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Father Lacombe Chapel in St. Albert

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Alberta was still very much a frontier in 1861 when Father Lacombe built a log chapel at his catholic mission just north of Fort Edmonton.
According to historian Dorothy Field, the chapel still exists in the community known today as St. Albert.

It’s special because it’s the oldest remaining building in Alberta. It’s 137 years old now, although it’s not on it’s original site, and various parts have been replaced, it’s quite unique.

It's built of squared logs. They were formed with broadaxe by hand, and put together using a post and sill construction technique.

At the time it was constructed, the log chapel signaled changing times for the region.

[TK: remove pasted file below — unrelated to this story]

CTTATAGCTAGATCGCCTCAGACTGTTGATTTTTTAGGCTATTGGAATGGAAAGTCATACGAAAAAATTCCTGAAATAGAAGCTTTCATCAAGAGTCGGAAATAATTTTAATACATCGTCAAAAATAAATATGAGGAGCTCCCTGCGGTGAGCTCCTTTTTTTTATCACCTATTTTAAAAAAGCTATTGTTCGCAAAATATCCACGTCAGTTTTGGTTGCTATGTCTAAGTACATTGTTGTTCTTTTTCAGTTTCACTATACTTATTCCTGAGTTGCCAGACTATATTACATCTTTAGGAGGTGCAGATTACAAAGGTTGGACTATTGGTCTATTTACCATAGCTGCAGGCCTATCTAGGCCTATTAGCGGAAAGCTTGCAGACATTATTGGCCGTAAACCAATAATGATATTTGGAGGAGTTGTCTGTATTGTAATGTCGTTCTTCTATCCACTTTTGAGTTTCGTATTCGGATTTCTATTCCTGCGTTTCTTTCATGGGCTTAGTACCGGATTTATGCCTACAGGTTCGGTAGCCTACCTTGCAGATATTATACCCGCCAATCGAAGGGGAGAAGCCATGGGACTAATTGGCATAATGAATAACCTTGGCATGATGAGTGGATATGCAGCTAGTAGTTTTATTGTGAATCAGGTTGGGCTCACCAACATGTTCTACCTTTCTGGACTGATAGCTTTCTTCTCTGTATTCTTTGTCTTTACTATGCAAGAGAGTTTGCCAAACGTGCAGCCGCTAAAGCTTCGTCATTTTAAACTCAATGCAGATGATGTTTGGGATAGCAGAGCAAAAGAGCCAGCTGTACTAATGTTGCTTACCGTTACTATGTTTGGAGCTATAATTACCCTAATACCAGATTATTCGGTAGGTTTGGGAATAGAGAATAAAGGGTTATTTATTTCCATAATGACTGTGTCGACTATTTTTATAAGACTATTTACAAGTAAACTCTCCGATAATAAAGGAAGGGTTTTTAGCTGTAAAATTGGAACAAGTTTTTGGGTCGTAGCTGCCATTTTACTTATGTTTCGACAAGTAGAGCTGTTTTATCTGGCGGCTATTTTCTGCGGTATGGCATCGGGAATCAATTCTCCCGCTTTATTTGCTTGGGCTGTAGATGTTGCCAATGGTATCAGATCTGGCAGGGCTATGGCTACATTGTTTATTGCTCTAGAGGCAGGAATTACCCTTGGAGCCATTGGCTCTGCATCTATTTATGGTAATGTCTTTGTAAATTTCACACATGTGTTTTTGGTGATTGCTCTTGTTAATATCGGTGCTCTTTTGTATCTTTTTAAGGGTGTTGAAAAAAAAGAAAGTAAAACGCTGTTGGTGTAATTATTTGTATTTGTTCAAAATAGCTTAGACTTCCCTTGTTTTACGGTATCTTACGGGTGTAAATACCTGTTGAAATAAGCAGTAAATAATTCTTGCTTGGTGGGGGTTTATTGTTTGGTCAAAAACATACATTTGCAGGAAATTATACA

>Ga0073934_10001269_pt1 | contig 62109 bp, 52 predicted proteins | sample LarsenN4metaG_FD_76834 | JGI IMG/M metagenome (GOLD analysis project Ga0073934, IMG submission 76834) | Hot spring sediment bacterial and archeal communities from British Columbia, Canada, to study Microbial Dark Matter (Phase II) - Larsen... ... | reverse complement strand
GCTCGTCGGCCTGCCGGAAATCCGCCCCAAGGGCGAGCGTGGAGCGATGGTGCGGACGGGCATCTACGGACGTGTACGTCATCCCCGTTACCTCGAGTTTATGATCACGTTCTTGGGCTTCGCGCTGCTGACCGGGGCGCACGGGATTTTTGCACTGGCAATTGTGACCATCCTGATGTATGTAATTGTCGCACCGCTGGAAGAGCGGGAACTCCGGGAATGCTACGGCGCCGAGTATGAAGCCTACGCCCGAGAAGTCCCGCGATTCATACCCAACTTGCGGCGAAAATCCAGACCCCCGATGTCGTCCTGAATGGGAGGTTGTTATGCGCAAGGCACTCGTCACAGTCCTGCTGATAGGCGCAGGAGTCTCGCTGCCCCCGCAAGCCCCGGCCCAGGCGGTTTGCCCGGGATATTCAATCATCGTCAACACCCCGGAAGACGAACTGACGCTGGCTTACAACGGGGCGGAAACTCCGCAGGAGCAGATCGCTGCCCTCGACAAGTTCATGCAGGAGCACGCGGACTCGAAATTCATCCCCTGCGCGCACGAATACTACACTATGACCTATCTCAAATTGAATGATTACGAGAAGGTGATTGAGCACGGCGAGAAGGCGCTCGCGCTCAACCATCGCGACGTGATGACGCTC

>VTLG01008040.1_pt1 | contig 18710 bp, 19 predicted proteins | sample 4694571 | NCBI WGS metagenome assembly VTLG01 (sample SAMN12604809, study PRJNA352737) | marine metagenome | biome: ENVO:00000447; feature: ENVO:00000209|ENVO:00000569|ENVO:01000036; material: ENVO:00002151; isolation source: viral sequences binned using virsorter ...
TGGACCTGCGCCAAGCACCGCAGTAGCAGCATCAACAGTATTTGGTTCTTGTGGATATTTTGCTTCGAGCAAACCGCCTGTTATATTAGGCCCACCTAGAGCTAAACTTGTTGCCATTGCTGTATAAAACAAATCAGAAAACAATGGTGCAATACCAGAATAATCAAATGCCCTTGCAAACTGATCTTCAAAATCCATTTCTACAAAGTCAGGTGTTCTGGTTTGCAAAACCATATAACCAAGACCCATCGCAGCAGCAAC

Originally there was a small community of Métis who were served by the Roman Catholic priest, Father Lacombe, who also actually lived in the chapel for a short while after it was built.

When Father Lacombe first built the Mission Church there was nothing in St. Albert, but he quickly encouraged various families from the surrounding area to move to close proximity.

And population kept growing, so that by the 1870s, there was in fact about 1000 people living in St. Albert, and it was the biggest community west of St. Boniface on the prairies.

The community soon outgrew the little chapel, but it was never dismantled.

I think the reason that it survived is that it has been useful. Originally, when the function as a church was replaced in 1871 by a newly constructed cathedral, the chapel was used for a variety of purposes. One, as a sacristy, that was where they kept the vestments, and the priest would get ready to perform a service in the church, and, subsequently, as a storage place and a granary.

Then in 1927, it was converted for use as a museum, and had that function for many years.

The Father Lacombe Chapel can be viewed at the Roman Catholic Mission in St. Albert.

On the Heritage Trail,

I’m Cheryl Croucher.

Related Articles : Mission Communities - St. Albert

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